Obama at One | The Nation


Obama at One

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This article features four contributions (on page 8) that did not appear in the print edition.


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Ellen Miller

Executive Director, Sunlight Foundation


The president has established a new, very high standard regarding the use of technology for greater government transparency. He set a high-water mark on his second day in office, and now his early pledge has been followed by the Open Government Directive. It represents a fundamental shift in government's role in making information public, reversing decades during which government held its information close and conducted its policy-making almost entirely behind closed doors. The directive orders each cabinet-level agency to create plans and protocols for the release of government data online in tech- and citizen-friendly formats. It also charges the agencies to begin making data sets available to the public within a short period of time. Already the administration has established data clearinghouses such as data.gov and recovery.gov and dramatically strengthened lobbyist disclosure of contacts with the executive branch. There are positive harbingers.

But the president hasn't invested himself personally in the fight. And it will take his involvement to truly turn the culture of secrecy around. If this unfolds, it has the potential to dramatically alter the way Americans interact with their government. It can break the chokehold that insiders have on Washington, as information is put directly into the hands of citizens.

The administration clearly understands that "public information" means that it's online. This can mean nothing else in the twenty-first century. Now it's our job to hold the administration to its promises.

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Benjamin Jealous

President, NAACP


Barack Obama came to Washington riding a wave of movement activity that had been building for many years. It culminated in his successful insurgent primary battles and presidential campaign. The power of that surge has carried our nation forward on many fronts, including: stemming massive job losses, increasing women's ability to ensure fair treatment in the workplace, rebuilding the Justice Department's ability to protect Americans' basic individual rights and setting the stage for what appears to be the imminent passage of major healthcare reform.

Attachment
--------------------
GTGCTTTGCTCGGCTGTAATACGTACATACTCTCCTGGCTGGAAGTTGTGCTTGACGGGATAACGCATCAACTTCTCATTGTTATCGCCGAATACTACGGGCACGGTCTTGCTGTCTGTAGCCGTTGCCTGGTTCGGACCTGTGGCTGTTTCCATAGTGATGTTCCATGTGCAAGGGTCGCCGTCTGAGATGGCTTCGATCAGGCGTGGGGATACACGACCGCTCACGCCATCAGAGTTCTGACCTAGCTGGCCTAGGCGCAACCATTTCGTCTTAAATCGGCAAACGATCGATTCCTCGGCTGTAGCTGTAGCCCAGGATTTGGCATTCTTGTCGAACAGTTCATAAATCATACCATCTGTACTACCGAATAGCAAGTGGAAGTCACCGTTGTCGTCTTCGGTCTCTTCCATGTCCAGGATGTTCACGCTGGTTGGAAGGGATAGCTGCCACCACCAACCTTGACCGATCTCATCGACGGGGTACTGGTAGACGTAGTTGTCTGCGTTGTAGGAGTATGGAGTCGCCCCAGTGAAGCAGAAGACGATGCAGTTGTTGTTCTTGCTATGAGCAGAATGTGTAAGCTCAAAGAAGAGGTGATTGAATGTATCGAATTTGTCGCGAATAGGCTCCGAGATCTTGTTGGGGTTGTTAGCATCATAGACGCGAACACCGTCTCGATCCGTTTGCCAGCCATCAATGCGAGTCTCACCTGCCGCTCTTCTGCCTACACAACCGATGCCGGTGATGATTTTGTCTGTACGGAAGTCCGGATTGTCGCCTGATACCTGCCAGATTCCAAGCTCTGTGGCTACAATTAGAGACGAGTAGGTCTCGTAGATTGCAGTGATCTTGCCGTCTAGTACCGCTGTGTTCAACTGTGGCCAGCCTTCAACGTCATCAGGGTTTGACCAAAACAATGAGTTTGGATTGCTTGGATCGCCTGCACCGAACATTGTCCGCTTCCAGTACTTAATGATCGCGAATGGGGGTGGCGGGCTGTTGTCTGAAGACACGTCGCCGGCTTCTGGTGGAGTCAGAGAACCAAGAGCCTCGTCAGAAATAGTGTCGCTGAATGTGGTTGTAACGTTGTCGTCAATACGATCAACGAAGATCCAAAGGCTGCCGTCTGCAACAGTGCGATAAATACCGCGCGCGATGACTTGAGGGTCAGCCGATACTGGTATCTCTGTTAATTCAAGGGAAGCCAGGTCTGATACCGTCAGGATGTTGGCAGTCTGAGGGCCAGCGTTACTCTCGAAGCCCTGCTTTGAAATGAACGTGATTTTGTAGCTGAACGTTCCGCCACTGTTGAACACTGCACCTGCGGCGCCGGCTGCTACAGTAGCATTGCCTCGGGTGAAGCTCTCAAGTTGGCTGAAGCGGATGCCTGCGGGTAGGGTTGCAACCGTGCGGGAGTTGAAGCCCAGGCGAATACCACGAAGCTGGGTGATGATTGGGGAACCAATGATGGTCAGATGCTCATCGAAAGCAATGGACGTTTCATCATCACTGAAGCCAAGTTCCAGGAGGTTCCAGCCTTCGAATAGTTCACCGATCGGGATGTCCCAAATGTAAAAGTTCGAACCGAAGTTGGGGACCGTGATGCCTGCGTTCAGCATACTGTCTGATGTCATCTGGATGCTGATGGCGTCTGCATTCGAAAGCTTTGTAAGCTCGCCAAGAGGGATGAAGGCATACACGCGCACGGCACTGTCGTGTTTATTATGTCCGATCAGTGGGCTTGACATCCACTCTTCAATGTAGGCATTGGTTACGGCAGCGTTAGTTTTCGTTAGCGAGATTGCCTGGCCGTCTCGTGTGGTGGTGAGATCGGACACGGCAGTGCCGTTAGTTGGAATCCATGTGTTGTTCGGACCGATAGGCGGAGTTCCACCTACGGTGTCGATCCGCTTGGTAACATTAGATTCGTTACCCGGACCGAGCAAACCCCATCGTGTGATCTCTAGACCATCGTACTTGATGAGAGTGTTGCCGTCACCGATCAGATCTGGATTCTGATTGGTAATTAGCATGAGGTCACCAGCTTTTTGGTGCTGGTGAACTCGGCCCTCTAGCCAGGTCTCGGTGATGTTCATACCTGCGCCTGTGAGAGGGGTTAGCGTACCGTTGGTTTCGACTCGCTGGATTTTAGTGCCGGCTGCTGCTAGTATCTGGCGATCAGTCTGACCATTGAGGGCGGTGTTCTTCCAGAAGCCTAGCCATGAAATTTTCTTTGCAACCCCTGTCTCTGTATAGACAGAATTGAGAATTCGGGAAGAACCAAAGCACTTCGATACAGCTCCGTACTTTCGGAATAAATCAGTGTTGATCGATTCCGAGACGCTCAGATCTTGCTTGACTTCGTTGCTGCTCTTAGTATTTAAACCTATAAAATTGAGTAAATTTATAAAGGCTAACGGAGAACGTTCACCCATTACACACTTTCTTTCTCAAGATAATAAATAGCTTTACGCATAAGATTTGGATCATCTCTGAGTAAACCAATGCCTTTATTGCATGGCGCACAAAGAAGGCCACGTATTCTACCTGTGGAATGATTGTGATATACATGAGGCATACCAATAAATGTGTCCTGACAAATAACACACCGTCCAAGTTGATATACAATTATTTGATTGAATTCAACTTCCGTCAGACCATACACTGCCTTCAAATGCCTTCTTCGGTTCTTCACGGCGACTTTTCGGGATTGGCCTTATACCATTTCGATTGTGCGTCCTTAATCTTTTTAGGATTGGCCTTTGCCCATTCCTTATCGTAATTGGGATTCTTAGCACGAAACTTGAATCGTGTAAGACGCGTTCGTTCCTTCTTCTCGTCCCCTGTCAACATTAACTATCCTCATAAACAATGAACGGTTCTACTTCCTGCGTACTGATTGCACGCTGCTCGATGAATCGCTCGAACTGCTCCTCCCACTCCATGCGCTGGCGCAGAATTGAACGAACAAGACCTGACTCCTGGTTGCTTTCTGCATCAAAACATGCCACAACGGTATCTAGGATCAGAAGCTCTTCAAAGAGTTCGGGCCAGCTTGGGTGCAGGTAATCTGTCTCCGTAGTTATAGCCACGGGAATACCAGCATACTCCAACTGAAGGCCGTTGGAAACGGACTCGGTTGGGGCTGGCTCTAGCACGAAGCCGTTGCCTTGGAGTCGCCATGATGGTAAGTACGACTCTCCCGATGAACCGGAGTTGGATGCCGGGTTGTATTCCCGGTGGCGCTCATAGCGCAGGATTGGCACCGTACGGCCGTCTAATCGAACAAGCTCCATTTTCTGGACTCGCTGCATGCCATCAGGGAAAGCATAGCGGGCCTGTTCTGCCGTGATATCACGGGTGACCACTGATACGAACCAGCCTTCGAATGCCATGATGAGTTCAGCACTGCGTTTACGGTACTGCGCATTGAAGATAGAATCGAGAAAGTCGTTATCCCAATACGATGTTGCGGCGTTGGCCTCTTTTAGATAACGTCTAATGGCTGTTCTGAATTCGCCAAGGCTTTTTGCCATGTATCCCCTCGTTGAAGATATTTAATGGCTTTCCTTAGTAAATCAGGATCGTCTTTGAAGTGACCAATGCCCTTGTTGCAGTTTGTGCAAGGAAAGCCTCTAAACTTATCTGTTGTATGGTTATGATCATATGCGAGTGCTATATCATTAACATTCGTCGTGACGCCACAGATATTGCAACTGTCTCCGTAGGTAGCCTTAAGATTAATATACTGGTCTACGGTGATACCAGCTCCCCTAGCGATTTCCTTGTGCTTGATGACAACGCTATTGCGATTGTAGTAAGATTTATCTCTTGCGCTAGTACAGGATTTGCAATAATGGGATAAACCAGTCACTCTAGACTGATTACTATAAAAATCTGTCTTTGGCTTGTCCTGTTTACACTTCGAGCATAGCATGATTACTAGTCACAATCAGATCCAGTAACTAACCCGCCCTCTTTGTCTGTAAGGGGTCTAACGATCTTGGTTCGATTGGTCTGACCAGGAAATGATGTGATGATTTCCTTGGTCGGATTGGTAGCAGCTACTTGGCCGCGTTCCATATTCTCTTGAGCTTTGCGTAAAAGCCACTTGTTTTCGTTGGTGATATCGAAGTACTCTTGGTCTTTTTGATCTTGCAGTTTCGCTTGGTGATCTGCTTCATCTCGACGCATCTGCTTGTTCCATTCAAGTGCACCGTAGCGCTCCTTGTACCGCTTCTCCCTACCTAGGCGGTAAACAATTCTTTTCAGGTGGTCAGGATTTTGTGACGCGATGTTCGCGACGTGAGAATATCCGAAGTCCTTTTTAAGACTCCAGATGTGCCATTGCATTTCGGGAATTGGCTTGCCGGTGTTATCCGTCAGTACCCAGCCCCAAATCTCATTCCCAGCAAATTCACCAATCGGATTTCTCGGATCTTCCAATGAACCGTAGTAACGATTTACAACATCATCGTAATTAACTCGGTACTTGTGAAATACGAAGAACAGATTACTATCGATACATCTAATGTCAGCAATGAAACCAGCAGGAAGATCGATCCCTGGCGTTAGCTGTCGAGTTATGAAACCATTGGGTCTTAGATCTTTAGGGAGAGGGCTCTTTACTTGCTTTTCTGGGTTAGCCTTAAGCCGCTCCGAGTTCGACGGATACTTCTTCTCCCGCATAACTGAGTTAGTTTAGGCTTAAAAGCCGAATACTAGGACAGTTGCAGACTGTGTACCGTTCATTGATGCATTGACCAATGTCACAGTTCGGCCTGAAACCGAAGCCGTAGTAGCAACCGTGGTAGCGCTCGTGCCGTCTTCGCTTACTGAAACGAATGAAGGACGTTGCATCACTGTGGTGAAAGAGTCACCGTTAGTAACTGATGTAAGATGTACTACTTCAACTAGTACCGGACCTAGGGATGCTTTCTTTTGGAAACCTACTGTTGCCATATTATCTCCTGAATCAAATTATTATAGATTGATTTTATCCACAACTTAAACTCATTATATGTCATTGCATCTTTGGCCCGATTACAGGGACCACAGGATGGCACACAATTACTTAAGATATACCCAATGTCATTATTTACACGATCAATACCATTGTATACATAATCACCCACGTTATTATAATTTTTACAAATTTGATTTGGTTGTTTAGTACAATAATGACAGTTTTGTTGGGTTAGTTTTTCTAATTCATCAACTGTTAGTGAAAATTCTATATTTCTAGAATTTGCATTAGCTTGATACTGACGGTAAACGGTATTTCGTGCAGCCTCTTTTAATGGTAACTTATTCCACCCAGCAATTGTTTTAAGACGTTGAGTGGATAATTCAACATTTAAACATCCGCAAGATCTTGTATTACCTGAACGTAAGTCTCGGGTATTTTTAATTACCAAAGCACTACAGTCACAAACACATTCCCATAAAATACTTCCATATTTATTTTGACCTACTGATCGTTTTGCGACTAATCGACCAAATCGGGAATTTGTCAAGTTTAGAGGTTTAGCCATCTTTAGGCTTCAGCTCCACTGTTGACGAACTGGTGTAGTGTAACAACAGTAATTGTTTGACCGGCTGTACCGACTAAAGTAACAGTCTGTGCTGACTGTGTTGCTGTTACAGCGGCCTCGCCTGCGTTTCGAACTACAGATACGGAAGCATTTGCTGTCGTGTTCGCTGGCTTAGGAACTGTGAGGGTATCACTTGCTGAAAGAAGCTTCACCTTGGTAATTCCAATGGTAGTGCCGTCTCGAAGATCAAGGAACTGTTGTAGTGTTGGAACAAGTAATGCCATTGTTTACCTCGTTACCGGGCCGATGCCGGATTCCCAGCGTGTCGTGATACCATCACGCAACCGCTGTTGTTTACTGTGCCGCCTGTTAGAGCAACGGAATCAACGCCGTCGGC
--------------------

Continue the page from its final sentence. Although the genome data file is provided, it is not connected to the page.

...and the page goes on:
The greatest victory of Obama's first year, in other words, occurred months before it began. It happened when he decided to stitch together the dreams of many stripes of American idealists into one powerful force for change.

The greatest failure of his administration's first year rests
in the hands of all of us who are committed to manifesting
our nation's dream of liberty and justice for all. In too many instances in the past twelve months we have powered down, left the field for the bleachers and chosen to play armchair pundit rather than continue leading.

Like every great wave, the one that brought change to Washington must be regenerated or it ebbs. More important, our communities' and families' fortunes, which in so many instances were already in perilous condition, will ebb with it. Real change emerges from the collective power of a robust and inspired movement. 2010 must be the year we begin to fight at scale again.

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Robert Caro


Instead of a high point or a low point, how about a too-early-to-tell point? This is where I think we are during the first year of a four- or eight-year presidency.

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